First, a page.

Saint Yared: The Muscian

Saint Yared: The Muscian
It was also in the 6th century that Saint Yared (not one of the Nine Saints, though) of Aksum developed for the church an indigenous musical system not replicated in any part of the world. Yared’s hymns were so moving that even “… the King and the Queen and the bishops and priests and the king’s nobles ran to the church and they spent the day in listening to him.” Yared’s approach to and influence on Ethiopia’s church music was eclectic. Philosophically, music for Yared was “of a divine, not human origin.” He also combined spiritual singing with dancing or shibsheba. No other church in the world combines dancing with chanting. Typically, Ethiopian Orthodox priests sing and dance using instruments such as drum and sistra, wearing their snow-white ceremonial dresses embroidered with the national tri-color. The sights and sounds of the shibsheba is truly soulful. The discovery of the spiritual melodies of the church is believed to be the greatest accomplishment of the 6th century in Ethiopia. Not only was Yared an iconic figure of the Ethiopian Orthodox Church’s hymnary, but also became Emperor Gebre Meskal’s distinguished cultural advisor.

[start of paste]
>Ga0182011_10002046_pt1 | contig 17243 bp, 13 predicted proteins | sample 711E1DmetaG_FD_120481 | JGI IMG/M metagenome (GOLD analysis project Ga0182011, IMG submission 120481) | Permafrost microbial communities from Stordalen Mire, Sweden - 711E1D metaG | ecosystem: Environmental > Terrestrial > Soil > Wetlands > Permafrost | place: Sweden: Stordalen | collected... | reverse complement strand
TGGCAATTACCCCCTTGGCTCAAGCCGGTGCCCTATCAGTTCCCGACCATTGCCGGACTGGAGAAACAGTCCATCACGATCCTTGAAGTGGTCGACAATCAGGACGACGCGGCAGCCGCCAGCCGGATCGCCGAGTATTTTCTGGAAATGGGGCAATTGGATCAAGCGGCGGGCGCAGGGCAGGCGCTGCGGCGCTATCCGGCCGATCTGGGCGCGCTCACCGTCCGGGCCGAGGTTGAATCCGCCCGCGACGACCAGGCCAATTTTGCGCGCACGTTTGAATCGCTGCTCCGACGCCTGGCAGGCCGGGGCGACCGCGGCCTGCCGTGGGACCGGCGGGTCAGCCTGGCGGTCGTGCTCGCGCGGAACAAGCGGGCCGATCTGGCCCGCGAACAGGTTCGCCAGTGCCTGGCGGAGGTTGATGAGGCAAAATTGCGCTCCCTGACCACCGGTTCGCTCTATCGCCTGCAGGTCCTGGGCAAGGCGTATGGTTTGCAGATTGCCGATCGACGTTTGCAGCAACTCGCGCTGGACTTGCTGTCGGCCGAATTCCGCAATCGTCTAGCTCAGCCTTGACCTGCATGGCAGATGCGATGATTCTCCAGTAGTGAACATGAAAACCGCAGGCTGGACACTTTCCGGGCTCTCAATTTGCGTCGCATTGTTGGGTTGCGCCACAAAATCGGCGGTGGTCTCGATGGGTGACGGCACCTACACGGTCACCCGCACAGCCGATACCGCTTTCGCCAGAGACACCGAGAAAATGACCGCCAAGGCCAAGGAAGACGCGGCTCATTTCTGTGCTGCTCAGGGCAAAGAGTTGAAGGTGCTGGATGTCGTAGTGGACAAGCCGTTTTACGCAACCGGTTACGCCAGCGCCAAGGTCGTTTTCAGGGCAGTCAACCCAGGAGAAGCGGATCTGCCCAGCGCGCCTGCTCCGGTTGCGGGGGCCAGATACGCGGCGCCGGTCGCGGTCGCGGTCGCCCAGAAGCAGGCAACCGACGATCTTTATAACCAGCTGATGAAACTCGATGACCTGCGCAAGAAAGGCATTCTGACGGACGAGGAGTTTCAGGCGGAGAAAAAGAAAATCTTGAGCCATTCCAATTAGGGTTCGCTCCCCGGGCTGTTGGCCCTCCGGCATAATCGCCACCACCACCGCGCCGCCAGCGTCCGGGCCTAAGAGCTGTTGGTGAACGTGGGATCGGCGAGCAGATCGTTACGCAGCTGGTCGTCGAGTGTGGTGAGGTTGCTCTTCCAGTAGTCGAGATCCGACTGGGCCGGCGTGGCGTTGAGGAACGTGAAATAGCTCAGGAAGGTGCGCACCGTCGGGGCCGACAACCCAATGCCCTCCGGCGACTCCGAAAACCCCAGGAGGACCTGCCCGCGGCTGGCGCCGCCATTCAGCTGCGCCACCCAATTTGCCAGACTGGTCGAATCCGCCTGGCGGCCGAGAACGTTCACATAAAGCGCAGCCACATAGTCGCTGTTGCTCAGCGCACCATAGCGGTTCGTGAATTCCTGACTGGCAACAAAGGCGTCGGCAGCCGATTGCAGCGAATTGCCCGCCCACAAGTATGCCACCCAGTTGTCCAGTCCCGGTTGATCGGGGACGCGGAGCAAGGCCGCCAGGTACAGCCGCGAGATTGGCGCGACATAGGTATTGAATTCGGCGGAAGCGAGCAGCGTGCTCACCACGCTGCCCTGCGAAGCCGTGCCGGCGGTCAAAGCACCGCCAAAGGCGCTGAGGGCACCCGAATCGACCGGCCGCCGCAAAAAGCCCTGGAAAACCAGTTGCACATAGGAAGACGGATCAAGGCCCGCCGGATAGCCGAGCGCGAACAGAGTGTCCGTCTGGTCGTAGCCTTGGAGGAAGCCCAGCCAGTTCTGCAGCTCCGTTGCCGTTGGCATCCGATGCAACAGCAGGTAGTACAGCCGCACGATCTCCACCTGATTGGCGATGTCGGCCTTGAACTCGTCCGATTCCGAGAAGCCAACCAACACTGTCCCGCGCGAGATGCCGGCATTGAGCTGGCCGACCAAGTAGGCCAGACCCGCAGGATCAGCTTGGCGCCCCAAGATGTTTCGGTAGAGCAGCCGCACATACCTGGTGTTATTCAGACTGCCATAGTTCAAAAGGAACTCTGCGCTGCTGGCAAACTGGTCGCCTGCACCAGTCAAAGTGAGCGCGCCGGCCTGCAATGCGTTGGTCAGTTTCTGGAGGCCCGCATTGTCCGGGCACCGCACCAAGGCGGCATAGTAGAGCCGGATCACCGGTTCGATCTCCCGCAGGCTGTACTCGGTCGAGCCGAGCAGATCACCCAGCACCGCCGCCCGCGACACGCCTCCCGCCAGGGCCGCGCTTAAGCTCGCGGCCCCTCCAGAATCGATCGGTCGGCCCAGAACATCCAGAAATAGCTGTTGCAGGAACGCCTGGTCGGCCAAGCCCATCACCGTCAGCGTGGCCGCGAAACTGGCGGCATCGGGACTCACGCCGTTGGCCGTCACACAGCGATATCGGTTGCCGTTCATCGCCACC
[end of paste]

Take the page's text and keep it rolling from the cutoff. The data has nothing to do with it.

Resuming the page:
He was also a symbol of academic persistence. Apparently, Yared was not that strong academically. He made several unsuccessful attempts before he excelled in school. He was later inspired by the now proverbial insect that dropped down seven times before it successfully climbed up the tree under whose shade Yared was sitting, observing and reminiscing.

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